Image_4_Hepatoprotective Effect of Cereal Vinegar Sediment in Acute Liver Injury Mice and Its Influence on Gut Microbiota.JPEG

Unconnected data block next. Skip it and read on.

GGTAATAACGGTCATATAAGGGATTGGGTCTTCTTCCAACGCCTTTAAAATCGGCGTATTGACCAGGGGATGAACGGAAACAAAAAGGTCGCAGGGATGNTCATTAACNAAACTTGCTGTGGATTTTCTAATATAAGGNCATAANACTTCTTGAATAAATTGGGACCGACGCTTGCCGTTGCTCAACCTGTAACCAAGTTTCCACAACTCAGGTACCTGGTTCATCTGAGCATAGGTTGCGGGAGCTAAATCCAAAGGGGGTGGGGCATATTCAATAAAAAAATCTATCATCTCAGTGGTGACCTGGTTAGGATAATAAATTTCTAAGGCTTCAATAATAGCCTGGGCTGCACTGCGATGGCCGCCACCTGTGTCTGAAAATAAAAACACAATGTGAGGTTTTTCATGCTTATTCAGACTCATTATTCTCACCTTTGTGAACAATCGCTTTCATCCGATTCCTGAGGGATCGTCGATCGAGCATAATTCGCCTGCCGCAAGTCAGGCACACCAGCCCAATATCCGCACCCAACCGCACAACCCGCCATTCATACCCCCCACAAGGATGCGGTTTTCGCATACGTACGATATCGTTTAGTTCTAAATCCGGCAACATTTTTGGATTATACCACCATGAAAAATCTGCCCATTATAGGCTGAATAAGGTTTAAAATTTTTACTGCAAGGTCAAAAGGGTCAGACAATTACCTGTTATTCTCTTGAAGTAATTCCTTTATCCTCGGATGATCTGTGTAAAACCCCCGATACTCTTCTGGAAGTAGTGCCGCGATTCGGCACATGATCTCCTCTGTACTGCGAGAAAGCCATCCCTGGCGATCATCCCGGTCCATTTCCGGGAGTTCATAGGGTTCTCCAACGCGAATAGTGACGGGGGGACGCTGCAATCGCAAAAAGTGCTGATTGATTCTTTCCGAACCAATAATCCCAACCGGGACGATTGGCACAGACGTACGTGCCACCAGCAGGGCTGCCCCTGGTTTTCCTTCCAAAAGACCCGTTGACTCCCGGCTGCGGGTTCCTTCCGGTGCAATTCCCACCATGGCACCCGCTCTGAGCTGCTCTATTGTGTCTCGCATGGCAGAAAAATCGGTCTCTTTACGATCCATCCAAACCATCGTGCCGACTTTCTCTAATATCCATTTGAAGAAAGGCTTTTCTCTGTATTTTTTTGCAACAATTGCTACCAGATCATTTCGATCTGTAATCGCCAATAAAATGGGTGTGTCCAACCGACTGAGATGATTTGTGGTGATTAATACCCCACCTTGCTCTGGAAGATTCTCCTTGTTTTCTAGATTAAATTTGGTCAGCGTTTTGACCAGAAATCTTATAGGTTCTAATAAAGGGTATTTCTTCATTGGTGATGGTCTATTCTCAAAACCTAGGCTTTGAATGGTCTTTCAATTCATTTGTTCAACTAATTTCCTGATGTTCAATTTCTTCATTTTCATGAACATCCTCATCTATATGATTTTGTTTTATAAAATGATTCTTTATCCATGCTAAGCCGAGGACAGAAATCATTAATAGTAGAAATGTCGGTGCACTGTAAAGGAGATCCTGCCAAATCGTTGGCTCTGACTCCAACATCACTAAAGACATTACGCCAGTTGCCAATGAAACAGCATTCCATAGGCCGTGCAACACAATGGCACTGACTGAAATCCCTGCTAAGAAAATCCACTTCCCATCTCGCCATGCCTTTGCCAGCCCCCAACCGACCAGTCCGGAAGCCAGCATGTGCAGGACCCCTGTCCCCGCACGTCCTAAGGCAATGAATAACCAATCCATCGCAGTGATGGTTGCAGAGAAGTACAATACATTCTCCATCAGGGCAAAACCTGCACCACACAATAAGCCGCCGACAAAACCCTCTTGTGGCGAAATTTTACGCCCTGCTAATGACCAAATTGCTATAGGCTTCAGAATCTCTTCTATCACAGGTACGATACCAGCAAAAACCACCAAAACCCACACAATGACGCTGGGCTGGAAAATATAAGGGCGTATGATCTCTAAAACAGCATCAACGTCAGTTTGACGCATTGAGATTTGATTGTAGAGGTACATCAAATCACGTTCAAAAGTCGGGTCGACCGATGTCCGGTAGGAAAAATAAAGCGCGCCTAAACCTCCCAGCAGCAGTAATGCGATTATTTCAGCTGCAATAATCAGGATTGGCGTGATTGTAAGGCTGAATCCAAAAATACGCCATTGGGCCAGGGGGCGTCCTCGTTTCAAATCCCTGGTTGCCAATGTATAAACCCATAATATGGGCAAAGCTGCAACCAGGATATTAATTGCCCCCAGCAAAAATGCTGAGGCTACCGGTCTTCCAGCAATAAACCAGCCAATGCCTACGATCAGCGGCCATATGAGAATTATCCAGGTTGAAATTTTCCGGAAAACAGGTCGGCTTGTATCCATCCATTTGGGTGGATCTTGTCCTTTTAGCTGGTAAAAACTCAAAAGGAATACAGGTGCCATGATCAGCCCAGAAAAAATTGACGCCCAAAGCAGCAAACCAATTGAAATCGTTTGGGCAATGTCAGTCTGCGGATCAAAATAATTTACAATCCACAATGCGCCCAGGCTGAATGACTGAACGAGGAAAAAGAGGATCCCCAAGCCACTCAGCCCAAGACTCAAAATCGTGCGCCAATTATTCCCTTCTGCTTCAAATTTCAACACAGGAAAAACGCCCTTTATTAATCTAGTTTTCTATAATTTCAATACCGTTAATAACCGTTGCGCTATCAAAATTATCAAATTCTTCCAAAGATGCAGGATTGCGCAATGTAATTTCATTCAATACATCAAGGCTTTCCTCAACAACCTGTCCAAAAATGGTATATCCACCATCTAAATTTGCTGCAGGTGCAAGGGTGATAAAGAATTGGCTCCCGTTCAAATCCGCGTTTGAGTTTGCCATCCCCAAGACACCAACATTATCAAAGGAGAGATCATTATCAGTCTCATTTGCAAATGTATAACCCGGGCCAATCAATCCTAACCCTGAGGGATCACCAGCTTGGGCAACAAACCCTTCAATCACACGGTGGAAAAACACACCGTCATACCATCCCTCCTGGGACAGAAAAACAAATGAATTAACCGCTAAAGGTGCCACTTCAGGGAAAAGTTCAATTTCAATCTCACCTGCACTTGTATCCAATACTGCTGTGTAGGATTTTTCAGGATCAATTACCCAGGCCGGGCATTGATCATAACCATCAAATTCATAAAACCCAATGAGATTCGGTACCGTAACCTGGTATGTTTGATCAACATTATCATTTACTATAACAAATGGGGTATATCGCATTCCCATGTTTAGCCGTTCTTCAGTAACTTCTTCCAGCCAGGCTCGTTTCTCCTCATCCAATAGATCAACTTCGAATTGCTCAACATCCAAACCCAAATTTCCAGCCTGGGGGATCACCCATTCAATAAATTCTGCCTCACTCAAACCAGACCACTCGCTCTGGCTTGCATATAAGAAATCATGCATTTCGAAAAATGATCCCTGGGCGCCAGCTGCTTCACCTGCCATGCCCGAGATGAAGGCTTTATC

Cereal vinegar sediment (CVS) is a natural precipitate formed during the aging process of traditional grain vinegar. It has been used as Chinese traditional medicine, while its composition and function are reported minimally. In this study, we measured CVS in terms of saccharide, protein, fat and water content, and polyphenol and flavonoid content. Furthermore, we determined the amino acids, organic acids, and other soluble metabolites in CVS using reverse-phase high-performance liquid chromatography (RP-HPLC), HPLC, and liquid chromatography with tandem mass spectrometry (LC-MS/MS) platforms. The hepatoprotective effect of CVS was evaluated in acute CCl4-induced liver injury mice. Administration of CVS for 7 days prior to the CCl4 treatment can significantly decrease liver alanine aminotransferase (ALT) and aspartate aminotransferase (AST) levels and reactive oxygen species (ROS) levels, compared with those in the hepatic injury model group. The gut microbiota was changed by CCl4 administration and was partly shifted by the pretreatment of CVS, particularly the Muribaculaceae family, which was increased in CVS-treated groups compared with that in the CCl4 administration group. Moreover, the abundances of Alistipes genus and Muribaculaceae family were correlated with the liver ALT, AST, and malondialdehyde (MDA) levels. Our results illustrated the composition of CVS and its hepatoprotective effect in mice, suggested that CVS could be developed as functional food to prevent acute liver injury.